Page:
Japan Ranks 120th in 2021 Gender Gap ReportGender and Sex Society Culture Politics
The phrase “gender gap” has become a hot phrase in Japan recently, following discriminatory remarks toward women made by former president of the Tokyo Organizing Committee of the Olympic and Paralympic Games Mori Yoshirō.
In the most recent Global Gender Gap Report announced by the World Economic Forum on March 31, 2021, Japan ranked 120th out of 156 countries. While it rose by one place from 121st at the time of the last report in December 2019, it still remains in the bottom group.
The WEF report analyzes various statistical data on the status of women using four categories of economy, education, health, and politics. The gender gap index is based on one being the highest possible score, indicating that gender parity has been achieved, while zero means complete gender disparity.
Among the Group of Seven nations, Germany ranked highest for gender parity at 11th place. This was followed by France (16), Britain (23), Canada (24), United States (30), and Italy (63), meaning that only Japan failed to rank within the top 100.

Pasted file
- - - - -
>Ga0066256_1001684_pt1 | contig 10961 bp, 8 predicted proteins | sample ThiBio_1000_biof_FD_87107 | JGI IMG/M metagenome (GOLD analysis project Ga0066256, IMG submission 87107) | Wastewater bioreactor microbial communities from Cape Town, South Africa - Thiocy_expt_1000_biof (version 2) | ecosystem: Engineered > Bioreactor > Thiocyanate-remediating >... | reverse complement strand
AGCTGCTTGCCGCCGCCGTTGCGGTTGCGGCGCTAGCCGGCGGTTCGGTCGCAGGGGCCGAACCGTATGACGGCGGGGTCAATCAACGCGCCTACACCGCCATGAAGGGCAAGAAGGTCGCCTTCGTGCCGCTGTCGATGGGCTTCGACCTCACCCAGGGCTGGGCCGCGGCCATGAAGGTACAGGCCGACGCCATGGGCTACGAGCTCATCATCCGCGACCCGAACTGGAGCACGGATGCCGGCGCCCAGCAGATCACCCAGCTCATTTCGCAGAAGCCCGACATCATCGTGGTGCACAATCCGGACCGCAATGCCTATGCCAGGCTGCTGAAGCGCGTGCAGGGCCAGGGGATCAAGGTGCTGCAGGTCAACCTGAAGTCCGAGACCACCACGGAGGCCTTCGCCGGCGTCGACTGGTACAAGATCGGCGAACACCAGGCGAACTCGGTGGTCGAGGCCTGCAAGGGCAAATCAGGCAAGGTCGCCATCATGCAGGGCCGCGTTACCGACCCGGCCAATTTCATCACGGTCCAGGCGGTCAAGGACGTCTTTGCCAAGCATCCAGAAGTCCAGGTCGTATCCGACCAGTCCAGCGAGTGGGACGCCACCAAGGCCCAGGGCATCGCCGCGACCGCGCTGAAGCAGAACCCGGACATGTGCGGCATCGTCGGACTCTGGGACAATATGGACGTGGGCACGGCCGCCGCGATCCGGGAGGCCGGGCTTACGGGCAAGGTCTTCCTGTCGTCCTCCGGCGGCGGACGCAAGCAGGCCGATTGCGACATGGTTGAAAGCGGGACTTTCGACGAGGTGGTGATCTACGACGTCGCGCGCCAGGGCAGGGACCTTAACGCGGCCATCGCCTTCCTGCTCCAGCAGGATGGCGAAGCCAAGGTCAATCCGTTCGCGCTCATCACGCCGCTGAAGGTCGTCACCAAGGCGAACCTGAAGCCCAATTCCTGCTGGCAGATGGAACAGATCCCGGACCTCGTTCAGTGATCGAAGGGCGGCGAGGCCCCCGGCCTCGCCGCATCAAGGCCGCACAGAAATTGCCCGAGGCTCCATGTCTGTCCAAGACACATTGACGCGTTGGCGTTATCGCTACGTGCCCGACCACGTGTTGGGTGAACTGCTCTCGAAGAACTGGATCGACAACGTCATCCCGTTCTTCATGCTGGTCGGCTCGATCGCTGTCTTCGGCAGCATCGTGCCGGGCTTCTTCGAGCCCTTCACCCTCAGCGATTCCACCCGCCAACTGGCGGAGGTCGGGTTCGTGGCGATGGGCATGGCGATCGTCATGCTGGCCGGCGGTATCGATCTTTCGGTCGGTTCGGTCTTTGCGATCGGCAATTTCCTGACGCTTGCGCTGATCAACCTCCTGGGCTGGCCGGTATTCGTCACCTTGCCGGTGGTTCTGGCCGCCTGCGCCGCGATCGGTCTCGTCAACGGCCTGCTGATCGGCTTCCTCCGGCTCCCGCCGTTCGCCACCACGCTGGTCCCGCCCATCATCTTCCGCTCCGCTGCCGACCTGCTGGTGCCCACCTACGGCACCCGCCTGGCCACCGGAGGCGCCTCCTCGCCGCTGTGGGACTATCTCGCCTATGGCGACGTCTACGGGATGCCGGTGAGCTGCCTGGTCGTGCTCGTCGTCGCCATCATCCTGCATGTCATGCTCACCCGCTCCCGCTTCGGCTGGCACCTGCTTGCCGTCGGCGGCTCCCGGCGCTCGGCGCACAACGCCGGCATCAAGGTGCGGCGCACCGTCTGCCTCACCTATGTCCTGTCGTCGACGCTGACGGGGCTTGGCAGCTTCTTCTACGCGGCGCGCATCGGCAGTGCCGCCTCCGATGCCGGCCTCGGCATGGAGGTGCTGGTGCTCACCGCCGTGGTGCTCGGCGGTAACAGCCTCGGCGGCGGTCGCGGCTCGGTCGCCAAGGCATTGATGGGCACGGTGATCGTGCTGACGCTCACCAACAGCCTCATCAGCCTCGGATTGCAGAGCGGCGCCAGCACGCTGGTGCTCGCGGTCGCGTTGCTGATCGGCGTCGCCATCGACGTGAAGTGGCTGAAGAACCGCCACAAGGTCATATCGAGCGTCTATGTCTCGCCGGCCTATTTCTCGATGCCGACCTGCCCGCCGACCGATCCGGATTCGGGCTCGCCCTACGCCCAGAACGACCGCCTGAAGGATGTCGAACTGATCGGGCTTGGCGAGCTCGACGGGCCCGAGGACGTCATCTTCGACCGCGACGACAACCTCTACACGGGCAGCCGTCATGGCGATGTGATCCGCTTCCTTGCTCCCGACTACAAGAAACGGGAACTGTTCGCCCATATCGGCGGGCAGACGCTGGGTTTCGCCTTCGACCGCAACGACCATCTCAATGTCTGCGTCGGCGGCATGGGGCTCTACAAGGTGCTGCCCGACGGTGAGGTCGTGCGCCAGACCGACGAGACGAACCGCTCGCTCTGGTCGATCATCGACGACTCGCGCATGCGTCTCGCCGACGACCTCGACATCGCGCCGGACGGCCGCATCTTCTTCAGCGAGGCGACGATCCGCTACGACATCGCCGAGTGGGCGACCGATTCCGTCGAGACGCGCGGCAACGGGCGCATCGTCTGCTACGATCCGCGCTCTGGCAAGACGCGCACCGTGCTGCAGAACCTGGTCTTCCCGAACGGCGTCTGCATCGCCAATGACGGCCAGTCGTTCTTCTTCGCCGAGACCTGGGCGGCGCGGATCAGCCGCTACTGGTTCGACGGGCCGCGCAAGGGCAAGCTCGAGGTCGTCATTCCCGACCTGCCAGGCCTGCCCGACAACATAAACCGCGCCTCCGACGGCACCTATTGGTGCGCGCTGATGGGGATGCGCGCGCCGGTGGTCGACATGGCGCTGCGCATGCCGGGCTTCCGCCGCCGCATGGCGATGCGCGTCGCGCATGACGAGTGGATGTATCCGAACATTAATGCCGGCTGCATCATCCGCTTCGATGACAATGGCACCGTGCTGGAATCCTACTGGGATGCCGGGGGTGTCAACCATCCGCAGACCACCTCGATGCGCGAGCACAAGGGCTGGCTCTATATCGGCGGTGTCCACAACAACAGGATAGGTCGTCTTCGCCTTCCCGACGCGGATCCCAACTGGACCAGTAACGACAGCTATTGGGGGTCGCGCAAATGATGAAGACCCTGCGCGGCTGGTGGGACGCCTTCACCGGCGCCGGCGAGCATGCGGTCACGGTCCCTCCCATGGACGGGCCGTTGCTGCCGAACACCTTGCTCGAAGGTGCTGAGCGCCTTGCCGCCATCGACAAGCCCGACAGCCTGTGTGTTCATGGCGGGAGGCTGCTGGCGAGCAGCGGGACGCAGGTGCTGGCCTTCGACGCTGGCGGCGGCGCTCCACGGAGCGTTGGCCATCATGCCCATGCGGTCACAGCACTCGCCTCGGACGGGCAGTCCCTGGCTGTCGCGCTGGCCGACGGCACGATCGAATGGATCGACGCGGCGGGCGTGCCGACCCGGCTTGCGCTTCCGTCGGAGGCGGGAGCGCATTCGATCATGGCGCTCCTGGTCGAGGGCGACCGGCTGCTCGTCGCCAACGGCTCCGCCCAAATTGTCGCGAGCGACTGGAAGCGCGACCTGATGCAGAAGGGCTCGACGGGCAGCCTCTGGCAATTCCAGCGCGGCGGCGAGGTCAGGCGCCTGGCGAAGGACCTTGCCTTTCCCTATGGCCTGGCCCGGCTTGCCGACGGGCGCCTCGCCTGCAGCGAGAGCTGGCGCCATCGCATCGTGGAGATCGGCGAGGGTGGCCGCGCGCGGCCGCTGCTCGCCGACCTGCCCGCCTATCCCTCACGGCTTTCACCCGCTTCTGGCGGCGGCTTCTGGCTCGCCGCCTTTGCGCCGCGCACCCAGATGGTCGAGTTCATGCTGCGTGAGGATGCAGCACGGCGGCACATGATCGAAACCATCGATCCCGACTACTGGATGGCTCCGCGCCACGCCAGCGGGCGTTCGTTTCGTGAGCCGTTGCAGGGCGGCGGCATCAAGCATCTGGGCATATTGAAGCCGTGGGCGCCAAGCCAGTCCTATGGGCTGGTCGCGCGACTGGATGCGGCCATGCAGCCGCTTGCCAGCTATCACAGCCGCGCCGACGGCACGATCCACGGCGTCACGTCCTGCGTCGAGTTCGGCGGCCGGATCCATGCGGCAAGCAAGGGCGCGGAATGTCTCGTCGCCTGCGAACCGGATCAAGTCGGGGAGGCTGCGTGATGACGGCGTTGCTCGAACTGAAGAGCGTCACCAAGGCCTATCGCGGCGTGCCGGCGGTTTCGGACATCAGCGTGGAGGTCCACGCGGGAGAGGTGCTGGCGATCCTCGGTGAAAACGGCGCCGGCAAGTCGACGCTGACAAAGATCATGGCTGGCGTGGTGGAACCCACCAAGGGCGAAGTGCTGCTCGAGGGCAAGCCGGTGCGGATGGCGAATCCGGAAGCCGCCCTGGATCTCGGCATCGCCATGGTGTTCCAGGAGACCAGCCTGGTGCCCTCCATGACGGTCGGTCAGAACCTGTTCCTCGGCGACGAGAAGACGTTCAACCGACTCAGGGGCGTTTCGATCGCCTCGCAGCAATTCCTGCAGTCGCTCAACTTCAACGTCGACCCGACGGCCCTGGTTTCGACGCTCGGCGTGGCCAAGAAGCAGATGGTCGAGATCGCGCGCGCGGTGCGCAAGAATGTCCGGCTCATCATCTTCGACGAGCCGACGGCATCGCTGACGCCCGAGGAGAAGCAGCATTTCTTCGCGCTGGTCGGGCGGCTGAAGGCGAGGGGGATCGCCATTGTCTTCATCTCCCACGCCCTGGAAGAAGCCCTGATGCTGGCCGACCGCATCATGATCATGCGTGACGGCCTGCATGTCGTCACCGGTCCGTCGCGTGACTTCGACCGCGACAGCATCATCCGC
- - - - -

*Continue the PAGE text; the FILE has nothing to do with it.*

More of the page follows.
2021 Gender Equality Ranking
|Rank (2020 Ranking)||Country||Index|
|4 (6)||New Zealand||0.840|
|30 (53)||United States||0.763|
|72 (120)||United Arab Emirates||0.716|
|102 (108)||South Korea||0.687|
Created by Nippon.com based on data from the World Economic Forum Global Gender Gap Report 2021.
Gender parity has been lagging globally in the world of politics, but for Japan in particular, it is extremely low with only a ratio of 9.9% for women in parliamentary positions and 10.0% in ministerial positions. The fact that a woman has not been prime minister at any time in the last 50 years also affected the ranking.
In the economy category, Japan fell from 115th to 117th. Japan is also below the world average regarding the gender wage gap and percentage of women in managerial positions.
Gender roles are deeply rooted in Japanese society, so even if there are equal educational opportunities, there is often a bias that puts the burden of housework and childrearing on women and limits their chances to exert power as decision makers, including as managers and politicians.
(Translated from Japanese. Banner photo © Pixta.)